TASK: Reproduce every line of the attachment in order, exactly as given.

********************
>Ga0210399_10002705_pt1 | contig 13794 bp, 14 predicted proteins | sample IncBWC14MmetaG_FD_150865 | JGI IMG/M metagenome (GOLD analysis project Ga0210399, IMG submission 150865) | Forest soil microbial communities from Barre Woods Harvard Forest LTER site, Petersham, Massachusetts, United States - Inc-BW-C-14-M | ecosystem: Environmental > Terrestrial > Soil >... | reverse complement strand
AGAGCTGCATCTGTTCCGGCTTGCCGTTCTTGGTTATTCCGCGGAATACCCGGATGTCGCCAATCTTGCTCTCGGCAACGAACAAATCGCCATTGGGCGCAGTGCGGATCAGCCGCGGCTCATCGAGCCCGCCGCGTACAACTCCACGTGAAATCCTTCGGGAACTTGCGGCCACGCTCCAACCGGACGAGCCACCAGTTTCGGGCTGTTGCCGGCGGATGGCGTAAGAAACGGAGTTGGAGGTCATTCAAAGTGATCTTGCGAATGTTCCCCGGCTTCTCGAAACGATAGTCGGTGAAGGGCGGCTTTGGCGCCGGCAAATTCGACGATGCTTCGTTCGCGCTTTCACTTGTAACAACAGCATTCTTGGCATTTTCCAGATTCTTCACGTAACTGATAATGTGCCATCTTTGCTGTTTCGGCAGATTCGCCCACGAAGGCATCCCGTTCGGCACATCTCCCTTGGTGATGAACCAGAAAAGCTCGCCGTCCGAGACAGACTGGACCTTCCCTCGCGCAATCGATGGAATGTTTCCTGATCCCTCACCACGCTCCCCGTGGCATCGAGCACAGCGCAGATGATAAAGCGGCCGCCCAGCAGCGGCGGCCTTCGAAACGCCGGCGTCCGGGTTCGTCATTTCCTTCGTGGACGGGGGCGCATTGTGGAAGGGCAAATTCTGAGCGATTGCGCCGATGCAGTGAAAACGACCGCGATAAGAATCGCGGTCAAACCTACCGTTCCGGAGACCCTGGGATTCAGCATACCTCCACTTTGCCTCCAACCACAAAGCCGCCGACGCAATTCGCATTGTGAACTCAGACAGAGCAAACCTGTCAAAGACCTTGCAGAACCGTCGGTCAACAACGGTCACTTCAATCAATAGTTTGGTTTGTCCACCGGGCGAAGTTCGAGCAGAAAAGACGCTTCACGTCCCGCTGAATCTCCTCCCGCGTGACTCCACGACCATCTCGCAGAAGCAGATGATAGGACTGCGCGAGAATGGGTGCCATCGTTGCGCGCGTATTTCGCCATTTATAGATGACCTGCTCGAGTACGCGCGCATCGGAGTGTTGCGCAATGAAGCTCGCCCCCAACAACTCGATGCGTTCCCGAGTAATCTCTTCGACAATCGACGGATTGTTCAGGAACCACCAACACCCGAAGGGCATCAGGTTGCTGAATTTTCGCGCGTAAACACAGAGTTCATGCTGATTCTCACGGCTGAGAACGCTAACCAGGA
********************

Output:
>Ga0210399_10002705_pt1 | contig 13794 bp, 14 predicted proteins | sample IncBWC14MmetaG_FD_150865 | JGI IMG/M metagenome (GOLD analysis project Ga0210399, IMG submission 150865) | Forest soil microbial communities from Barre Woods Harvard Forest LTER site, Petersham, Massachusetts, United States - Inc-BW-C-14-M | ecosystem: Environmental > Terrestrial > Soil >... | reverse complement strand
AGAGCTGCATCTGTTCCGGCTTGCCGTTCTTGGTTATTCCGCGGAATACCCGGATGTCGCCAATCTTGCTCTCGGCAACGAACAAATCGCCATTGGGCGCAGTGCGGATCAGCCGCGGCTCATCGAGCCCGCCGCGTACAACTCCACGTGAAATCCTTCGGGAACTTGCGGCCACGCTCCAACCGGACGAGCCACCAGTTTCGGGCTGTTGCCGGCGGATGGCGTAAGAAACGGAGTTGGAGGTCATTCAAAGTGATCTTGCGAATGTTCCCCGGCTTCTCGAAACGATAGTCGGTGAAGGGCGGCTTTGGCGCCGGCAAATTCGACGATGCTTCGTTCGCGCTTTCACTTGTAACAACAGCATTCTTGGCATTTTCCAGATTCTTCACGTAACTGATAATGTGCCATCTTTGCTGTTTCGGCAGATTCGCCCACGAAGGCATCCCGTTCGGCACATCTCCCTTGGTGATGAACCAGAAAAGCTCGCCGTCCGAGACAGACTGGACCTTCCCTCGCGCAATCGATGGAATGTTTCCTGATCCCTCACCACGCTCCCCGTGGCATCGAGCACAGCGCAGATGATAAAGCGGCCGCCCAGCAGCGGCGGCCTTCGAAACGCCGGCGTCCGGGTTCGTCATTTCCTTCGTGGACGGGGGCGCATTGTGGAAGGGCAAATTCTGAGCGATTGCGCCGATGCAGTGAAAACGACCGCGATAAGAATCGCGGTCAAACCTACCGTTCCGGAGACCCTGGGATTCAGCATACCTCCACTTTGCCTCCAACCACAAAGCCGCCGACGCAATTCGCATTGTGAACTCAGACAGAGCAAACCTGTCAAAGACCTTGCAGAACCGTCGGTCAACAACGGTCACTTCAATCAATAGTTTGGTTTGTCCACCGGGCGAAGTTCGAGCAGAAAAGACGCTTCACGTCCCGCTGAATCTCCTCCCGCGTGACTCCACGACCATCTCGCAGAAGCAGATGATAGGACTGCGCGAGAATGGGTGCCATCGTTGCGCGCGTATTTCGCCATTTATAGATGACCTGCTCGAGTACGCGCGCATCGGAGTGTTGCGCAATGAAGCTCGCCCCCAACAACTCGATGCGTTCCCGAGTAATCTCTTCGACAATCGACGGATTGTTCAGGAACCACCAACACCCGAAGGGCATCAGGTTGCTGAATTTTCGCGCGTAAACACAGAGTTCATGCTGATTCTCACGGCTGAGAACGCTAACCAGGA